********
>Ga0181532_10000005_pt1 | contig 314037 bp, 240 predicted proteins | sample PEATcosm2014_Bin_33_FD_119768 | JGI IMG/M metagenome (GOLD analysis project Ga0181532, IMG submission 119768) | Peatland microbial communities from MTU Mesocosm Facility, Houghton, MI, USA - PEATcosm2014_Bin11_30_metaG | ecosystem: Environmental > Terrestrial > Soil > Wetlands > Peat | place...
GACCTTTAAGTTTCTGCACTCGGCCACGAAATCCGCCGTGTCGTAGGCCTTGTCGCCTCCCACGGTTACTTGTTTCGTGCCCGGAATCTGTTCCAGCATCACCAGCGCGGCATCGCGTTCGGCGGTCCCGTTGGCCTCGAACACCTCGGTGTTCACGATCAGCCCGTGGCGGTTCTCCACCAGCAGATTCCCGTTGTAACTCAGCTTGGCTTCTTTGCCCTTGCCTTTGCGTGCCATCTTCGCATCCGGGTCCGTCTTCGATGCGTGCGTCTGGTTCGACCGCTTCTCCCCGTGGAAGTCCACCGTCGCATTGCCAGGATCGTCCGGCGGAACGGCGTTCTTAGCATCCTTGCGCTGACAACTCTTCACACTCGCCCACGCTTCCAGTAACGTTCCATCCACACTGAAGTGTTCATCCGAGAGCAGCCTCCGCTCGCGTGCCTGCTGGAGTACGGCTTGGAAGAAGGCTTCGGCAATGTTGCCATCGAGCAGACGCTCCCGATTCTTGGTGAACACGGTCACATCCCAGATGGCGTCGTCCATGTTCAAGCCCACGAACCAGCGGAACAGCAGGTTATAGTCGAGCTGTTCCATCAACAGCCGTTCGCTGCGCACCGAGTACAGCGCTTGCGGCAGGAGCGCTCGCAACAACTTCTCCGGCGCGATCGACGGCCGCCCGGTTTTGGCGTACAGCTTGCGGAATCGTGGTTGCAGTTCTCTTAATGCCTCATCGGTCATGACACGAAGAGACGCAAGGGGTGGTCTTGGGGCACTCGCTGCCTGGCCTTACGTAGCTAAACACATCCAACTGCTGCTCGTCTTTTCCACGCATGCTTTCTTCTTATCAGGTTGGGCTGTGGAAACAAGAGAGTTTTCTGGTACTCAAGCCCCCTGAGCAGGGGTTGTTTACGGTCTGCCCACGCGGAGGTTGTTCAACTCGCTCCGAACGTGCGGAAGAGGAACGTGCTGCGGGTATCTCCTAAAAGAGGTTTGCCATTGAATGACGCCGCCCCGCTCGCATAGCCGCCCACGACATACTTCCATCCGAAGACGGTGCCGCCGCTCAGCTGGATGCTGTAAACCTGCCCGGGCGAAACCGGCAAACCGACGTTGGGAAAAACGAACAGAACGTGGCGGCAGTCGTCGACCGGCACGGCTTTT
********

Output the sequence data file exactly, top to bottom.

>Ga0181532_10000005_pt1 | contig 314037 bp, 240 predicted proteins | sample PEATcosm2014_Bin_33_FD_119768 | JGI IMG/M metagenome (GOLD analysis project Ga0181532, IMG submission 119768) | Peatland microbial communities from MTU Mesocosm Facility, Houghton, MI, USA - PEATcosm2014_Bin11_30_metaG | ecosystem: Environmental > Terrestrial > Soil > Wetlands > Peat | place...
GACCTTTAAGTTTCTGCACTCGGCCACGAAATCCGCCGTGTCGTAGGCCTTGTCGCCTCCCACGGTTACTTGTTTCGTGCCCGGAATCTGTTCCAGCATCACCAGCGCGGCATCGCGTTCGGCGGTCCCGTTGGCCTCGAACACCTCGGTGTTCACGATCAGCCCGTGGCGGTTCTCCACCAGCAGATTCCCGTTGTAACTCAGCTTGGCTTCTTTGCCCTTGCCTTTGCGTGCCATCTTCGCATCCGGGTCCGTCTTCGATGCGTGCGTCTGGTTCGACCGCTTCTCCCCGTGGAAGTCCACCGTCGCATTGCCAGGATCGTCCGGCGGAACGGCGTTCTTAGCATCCTTGCGCTGACAACTCTTCACACTCGCCCACGCTTCCAGTAACGTTCCATCCACACTGAAGTGTTCATCCGAGAGCAGCCTCCGCTCGCGTGCCTGCTGGAGTACGGCTTGGAAGAAGGCTTCGGCAATGTTGCCATCGAGCAGACGCTCCCGATTCTTGGTGAACACGGTCACATCCCAGATGGCGTCGTCCATGTTCAAGCCCACGAACCAGCGGAACAGCAGGTTATAGTCGAGCTGTTCCATCAACAGCCGTTCGCTGCGCACCGAGTACAGCGCTTGCGGCAGGAGCGCTCGCAACAACTTCTCCGGCGCGATCGACGGCCGCCCGGTTTTGGCGTACAGCTTGCGGAATCGTGGTTGCAGTTCTCTTAATGCCTCATCGGTCATGACACGAAGAGACGCAAGGGGTGGTCTTGGGGCACTCGCTGCCTGGCCTTACGTAGCTAAACACATCCAACTGCTGCTCGTCTTTTCCACGCATGCTTTCTTCTTATCAGGTTGGGCTGTGGAAACAAGAGAGTTTTCTGGTACTCAAGCCCCCTGAGCAGGGGTTGTTTACGGTCTGCCCACGCGGAGGTTGTTCAACTCGCTCCGAACGTGCGGAAGAGGAACGTGCTGCGGGTATCTCCTAAAAGAGGTTTGCCATTGAATGACGCCGCCCCGCTCGCATAGCCGCCCACGACATACTTCCATCCGAAGACGGTGCCGCCGCTCAGCTGGATGCTGTAAACCTGCCCGGGCGAAACCGGCAAACCGACGTTGGGAAAAACGAACAGAACGTGGCGGCAGTCGTCGACCGGCACGGCTTTT